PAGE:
Recent WHO guidelines for IRS equipment outline technical specifications to help select acceptable hand compression equipment (WHO 2018). Given the lack of comparative evaluations of existing IRS spray equipment, we used WHO guidelines (WHO 2018) to contrast technical characteristics of existing equipment, which included hand compression, rechargeable-battery, and motorized sprayers. The objective of this study was to identify and compare alternative IRS equipment by evaluating potential sprayers based on flow rate, droplet size, battery or fuel life, and technical/physical characteristics.

MATERIALS AND METHODS

We first conducted an online exploration of existing sprayers currently in use in public health or agriculture for residual insecticide applications. From a total of 10 sprayers, we selected those meeting the WHO criteria for weight, dimension of opening, and presence of pressure relief valve (WHO 2018). Six sprayers were selected (in addition to the Hudson X-pert) and grouped into 3 categories; 1) hand compression sprayers (n = 2), 2) rechargeable-battery sprayers (n = 3), and 3) motorized sprayers (n = 2) (Table 1).

Table 1.

List of 3 types of indoor residual spray equipment evaluated.

List of 3 types of indoor residual spray equipment evaluated.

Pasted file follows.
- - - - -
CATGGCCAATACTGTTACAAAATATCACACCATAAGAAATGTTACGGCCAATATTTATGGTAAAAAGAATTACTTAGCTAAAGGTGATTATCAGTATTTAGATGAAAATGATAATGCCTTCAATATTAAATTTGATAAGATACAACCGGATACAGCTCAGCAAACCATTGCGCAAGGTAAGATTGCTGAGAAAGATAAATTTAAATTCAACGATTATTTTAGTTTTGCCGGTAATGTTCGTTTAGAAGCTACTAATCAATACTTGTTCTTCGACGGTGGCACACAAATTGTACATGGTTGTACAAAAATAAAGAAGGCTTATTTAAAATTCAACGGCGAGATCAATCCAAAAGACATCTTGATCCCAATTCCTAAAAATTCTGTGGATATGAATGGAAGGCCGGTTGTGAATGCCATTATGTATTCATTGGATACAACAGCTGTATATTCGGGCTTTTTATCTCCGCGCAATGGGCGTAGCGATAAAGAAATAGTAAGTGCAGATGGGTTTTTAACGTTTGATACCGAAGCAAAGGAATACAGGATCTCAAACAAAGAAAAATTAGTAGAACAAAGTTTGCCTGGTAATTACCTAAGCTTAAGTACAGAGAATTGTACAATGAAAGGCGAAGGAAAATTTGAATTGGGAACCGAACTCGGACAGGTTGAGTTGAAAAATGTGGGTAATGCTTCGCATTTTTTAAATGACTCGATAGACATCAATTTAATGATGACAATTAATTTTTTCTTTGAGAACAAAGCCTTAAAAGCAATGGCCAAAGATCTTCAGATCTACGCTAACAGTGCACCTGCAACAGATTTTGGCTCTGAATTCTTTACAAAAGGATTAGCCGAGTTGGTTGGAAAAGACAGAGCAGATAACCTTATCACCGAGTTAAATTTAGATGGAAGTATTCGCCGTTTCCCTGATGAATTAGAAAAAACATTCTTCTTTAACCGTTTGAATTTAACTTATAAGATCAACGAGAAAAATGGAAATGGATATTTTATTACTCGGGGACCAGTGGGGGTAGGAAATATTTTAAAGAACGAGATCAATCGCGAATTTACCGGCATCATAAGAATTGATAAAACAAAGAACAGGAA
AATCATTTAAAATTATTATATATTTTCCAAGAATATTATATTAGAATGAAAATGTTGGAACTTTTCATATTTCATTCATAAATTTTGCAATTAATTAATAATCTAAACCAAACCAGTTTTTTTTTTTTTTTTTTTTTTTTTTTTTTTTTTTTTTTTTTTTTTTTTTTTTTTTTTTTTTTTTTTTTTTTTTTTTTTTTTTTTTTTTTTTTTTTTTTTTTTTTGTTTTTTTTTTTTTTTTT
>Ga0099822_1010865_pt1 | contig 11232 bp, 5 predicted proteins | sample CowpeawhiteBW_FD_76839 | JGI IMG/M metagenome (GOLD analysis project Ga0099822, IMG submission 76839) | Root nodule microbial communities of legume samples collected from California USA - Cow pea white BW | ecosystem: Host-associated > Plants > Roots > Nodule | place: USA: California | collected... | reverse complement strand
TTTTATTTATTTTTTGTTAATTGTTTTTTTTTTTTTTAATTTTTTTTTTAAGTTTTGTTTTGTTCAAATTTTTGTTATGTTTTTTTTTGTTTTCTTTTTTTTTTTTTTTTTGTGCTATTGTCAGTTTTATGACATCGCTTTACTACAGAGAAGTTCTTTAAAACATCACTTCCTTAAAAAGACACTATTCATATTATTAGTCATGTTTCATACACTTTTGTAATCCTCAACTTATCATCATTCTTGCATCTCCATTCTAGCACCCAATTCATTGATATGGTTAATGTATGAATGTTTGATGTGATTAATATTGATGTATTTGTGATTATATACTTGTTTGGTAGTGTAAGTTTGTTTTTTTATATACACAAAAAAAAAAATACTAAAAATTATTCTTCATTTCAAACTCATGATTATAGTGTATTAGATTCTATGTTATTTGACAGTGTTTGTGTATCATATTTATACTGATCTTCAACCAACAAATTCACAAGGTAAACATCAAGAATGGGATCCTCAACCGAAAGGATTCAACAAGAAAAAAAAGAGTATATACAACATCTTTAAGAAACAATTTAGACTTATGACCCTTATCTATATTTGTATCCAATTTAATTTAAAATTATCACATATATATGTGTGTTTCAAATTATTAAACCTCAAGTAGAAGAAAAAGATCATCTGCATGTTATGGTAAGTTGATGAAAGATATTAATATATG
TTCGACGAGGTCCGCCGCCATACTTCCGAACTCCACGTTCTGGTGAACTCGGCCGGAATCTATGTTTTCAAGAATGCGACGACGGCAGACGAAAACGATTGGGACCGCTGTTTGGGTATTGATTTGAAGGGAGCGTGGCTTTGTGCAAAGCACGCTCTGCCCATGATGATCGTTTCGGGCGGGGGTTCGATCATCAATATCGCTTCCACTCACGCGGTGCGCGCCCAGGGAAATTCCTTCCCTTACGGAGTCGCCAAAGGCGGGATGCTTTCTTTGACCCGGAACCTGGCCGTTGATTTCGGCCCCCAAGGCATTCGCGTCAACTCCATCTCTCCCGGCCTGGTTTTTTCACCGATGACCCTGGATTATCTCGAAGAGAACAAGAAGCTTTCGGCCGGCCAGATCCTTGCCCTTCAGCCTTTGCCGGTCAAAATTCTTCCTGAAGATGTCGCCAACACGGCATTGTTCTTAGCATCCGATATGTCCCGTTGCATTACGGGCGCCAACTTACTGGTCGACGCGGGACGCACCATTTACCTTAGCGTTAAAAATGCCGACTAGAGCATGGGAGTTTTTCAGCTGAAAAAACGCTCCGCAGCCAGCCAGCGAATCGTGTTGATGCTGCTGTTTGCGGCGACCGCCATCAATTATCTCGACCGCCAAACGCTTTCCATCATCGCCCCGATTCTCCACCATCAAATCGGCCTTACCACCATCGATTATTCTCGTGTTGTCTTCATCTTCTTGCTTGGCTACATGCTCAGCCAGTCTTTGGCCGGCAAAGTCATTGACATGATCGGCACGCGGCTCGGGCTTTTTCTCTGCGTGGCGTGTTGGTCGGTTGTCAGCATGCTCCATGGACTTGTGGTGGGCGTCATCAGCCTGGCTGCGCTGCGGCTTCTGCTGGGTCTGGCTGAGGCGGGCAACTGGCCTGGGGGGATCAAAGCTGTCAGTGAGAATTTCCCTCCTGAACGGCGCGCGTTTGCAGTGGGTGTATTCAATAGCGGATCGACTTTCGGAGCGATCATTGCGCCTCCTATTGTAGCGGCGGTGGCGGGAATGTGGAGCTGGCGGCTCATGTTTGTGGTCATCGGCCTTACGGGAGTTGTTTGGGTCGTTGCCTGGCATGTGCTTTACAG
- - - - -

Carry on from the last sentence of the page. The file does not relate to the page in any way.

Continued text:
List of 3 types of indoor residual spray equipment evaluated.

Following WHO procedures (WHO 2007, 2010, 2015), we evaluated sprayers based on 4 major categories; 1) flow rate, 2) droplet size (Gunning et al. 2018), 3) battery and fuel life, and 4) technical/physical characteristics (Table 2), including equipment maintenance. Technical data pertaining to physical characteristics (e.g., sprayer material, weight, dimensions, etc.) were obtained from product manuals or company websites and were evaluated at the Unidad Colaborativa de Bioensayos Entomologicos from the Autonomous University of Yucatan, a reference center for equipment and insecticide evaluations in Mexico.

Table 2.

Technical and physical characteristics measured for potential indoor residual spray equipment as specified by WHO (2018) guidelines.

Technical and physical characteristics measured for potential indoor residual spray equipment as specified by WHO (2018) guidelines.